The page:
Here is some news. It is official. Sylvester doesn’t allow Tweety to talk.
And if you are under 25 and use Twitter, you’re not the source of Twitter’s tremendous growth.
Oh my. (that part is me)
Here’s the official graph … kind of makes me feel official putting a chart in my post.
I had suggested in the Sylvester meets Tweety post part 1 that those really smart guys at Harvard kind of already made this point. But we have moved beyond the hallowed halls of an Ivy League institute and received information from the hallowed halls of a research company.
How awesome is that?
Nielsen has now produced figures that confirm the trend: young people don’t Tweet (this confirms a largely anecdotal report from Morgan Stanley written by a 15 year old as well as some thoughts shared by those Ivy league guys).
More precisely, Nielsen has compiled data from its NetRatings panel of 250,000 US Internet users and discovered that there are fewer young people on Twitter than on the Internet as a whole: one quarter of US Internet users are under 25, Nielsen says, but only 16% of Twitter users lie in that age range. While Nielsen is only measuring people who visit Twitter.com (not desktop and mobile clients), the analytics firm additionally claims that over 90% of TweetDeck users are over 25, making it unlikely that there are masses of uncounted young people on third-party Twitter apps.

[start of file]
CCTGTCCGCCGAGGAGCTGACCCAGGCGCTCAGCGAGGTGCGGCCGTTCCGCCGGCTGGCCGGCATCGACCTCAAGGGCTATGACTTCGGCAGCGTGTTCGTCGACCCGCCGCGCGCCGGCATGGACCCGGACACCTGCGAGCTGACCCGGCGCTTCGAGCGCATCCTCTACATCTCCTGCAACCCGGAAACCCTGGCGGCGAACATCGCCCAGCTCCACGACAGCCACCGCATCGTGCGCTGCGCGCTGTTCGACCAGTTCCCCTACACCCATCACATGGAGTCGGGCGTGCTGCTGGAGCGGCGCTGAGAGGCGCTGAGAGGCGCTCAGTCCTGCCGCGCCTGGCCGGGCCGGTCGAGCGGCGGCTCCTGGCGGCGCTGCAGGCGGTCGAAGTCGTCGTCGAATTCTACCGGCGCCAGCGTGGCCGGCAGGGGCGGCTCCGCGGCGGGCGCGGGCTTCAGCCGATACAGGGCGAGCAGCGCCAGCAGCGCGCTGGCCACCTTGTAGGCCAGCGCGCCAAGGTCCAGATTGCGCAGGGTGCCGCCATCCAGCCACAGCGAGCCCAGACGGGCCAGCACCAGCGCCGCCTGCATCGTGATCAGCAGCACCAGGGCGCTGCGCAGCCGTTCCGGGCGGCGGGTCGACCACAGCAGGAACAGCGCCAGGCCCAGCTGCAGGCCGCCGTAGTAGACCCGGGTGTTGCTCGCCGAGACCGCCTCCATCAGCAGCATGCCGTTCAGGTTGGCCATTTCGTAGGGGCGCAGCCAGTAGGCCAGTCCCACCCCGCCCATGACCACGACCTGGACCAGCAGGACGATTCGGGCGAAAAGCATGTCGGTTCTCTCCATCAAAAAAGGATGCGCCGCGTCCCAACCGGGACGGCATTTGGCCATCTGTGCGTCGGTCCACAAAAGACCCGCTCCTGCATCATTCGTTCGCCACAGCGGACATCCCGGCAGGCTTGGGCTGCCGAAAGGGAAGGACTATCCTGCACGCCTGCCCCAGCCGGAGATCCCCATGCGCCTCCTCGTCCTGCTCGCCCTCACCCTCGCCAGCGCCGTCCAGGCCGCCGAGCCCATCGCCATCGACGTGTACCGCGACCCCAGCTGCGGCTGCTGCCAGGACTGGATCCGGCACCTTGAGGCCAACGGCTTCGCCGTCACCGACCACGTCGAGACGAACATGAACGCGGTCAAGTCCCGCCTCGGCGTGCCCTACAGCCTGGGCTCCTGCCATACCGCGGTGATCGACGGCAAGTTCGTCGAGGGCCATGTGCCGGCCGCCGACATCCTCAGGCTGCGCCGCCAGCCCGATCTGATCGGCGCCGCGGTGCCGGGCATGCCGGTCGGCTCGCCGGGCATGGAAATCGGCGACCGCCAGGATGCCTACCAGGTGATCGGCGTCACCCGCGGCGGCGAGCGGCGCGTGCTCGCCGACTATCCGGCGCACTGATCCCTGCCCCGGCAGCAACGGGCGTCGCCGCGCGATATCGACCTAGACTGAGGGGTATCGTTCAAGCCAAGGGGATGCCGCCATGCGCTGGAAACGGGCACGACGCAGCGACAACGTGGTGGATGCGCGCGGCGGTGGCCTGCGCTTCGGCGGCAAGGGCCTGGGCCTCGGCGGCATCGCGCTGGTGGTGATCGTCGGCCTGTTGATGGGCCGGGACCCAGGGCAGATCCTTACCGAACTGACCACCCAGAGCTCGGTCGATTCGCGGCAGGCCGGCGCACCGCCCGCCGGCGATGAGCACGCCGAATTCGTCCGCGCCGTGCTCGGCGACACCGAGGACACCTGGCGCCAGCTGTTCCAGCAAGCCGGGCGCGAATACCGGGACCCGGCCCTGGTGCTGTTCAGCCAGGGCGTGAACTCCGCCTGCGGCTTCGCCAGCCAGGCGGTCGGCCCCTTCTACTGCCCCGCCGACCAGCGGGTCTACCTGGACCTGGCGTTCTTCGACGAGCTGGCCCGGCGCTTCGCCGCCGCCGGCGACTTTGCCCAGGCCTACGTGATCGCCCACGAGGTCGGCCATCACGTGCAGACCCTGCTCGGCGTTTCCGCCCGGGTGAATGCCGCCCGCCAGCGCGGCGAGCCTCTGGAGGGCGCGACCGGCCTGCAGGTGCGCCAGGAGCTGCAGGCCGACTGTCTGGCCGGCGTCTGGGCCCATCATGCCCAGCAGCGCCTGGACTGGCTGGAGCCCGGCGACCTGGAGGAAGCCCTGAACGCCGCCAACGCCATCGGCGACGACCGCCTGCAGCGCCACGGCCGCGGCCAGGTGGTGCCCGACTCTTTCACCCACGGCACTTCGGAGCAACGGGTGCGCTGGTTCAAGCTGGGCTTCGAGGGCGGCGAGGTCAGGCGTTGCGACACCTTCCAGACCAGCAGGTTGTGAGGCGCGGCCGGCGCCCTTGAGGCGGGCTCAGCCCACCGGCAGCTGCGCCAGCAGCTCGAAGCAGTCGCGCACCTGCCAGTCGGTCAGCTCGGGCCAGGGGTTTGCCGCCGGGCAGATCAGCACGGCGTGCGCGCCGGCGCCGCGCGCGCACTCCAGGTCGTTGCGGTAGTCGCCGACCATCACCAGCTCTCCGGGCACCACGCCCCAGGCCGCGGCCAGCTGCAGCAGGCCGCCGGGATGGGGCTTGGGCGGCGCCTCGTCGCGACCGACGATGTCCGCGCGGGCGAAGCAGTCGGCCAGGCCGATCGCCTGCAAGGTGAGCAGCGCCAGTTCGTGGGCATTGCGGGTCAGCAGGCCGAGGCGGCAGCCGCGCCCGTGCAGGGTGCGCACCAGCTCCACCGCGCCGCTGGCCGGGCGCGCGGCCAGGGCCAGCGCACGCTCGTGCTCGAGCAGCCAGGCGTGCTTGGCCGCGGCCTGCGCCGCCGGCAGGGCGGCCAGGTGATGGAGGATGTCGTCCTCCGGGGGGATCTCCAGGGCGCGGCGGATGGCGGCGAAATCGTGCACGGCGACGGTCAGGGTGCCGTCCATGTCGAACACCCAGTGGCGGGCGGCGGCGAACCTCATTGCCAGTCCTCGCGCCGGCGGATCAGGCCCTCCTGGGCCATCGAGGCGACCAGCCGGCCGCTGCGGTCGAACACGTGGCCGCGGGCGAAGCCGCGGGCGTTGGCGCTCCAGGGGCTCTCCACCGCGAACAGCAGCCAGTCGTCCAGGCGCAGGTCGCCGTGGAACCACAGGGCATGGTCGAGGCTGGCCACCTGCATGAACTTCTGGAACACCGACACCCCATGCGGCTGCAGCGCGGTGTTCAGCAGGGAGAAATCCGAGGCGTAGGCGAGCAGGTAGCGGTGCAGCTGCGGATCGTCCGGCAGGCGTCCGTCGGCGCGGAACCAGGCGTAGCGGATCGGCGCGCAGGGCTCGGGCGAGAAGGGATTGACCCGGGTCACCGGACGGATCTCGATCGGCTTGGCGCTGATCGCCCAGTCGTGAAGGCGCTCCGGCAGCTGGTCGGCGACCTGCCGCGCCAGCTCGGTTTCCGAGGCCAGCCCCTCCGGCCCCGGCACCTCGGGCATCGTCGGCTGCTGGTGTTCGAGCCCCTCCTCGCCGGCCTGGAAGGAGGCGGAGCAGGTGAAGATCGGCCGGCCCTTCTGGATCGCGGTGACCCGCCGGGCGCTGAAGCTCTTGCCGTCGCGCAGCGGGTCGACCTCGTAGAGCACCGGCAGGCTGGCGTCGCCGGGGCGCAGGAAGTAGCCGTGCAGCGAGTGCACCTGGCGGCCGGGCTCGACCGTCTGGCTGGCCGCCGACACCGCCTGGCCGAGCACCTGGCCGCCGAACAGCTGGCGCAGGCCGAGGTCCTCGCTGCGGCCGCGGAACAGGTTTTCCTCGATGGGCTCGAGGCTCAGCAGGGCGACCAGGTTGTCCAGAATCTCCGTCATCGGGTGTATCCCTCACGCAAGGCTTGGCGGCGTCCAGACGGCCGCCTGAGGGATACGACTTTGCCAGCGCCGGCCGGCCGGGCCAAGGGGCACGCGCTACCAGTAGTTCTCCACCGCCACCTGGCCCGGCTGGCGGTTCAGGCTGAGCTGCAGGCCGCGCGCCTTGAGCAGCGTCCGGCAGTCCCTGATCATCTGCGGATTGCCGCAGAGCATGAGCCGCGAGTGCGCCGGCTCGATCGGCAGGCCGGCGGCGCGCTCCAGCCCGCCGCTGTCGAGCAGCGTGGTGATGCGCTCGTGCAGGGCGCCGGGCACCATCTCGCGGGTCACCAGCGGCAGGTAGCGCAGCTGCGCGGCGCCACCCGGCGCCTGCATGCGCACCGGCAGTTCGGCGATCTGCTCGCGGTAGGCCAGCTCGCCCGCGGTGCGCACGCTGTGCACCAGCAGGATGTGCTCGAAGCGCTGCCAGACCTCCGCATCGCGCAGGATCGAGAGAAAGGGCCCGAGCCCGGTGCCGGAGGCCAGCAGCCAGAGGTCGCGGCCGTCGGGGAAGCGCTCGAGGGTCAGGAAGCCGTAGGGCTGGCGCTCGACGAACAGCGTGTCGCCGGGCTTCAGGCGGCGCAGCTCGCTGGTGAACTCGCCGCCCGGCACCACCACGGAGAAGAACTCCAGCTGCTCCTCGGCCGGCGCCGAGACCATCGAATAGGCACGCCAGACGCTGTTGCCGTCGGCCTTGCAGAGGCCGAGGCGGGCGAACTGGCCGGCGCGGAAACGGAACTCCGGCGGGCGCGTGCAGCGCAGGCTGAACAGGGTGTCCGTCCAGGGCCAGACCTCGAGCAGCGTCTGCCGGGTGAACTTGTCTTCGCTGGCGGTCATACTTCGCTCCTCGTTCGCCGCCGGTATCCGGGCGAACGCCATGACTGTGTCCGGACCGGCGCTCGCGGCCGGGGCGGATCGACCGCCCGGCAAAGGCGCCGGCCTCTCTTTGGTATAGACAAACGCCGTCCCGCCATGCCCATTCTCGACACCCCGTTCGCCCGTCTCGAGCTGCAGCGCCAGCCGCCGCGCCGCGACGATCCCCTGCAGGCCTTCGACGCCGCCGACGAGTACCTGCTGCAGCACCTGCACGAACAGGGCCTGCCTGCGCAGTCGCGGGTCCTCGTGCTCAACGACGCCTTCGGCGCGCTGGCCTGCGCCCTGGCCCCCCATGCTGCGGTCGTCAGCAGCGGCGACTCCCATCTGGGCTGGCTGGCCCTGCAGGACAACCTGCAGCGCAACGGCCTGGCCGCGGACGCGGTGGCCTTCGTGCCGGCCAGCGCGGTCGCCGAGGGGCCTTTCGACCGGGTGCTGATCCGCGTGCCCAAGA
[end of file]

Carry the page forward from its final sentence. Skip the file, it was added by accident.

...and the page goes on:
What would a teen say about this (and twitter):
According to him, it has to do with the Twitter question ‘What are you doing?’
This question leads to people telling about what they are doing instead of engaging in a two-way conversation. In other words: Twitterazi mainly want to broadcast themselves and draw attention to themselves. Conclusion: Twitter is not the ideal tool for conversation, the way MSN is.
Well, bottom line, it kind of appears Twitter is great for content discovery.
That’s because, once you find somebody like you, you leave twitter by inviting them to a different platform to have a real conversation.
Twitter is probably a great place to share (in 140 notes or less) and find, but not to sustain conversations and dialogue.
But. That last point isn’t really the point of this post.
The real point is that we cannot blame teens and tweens on the Twitter phenomenon.
Think 25 and up.
Twitter is for old people?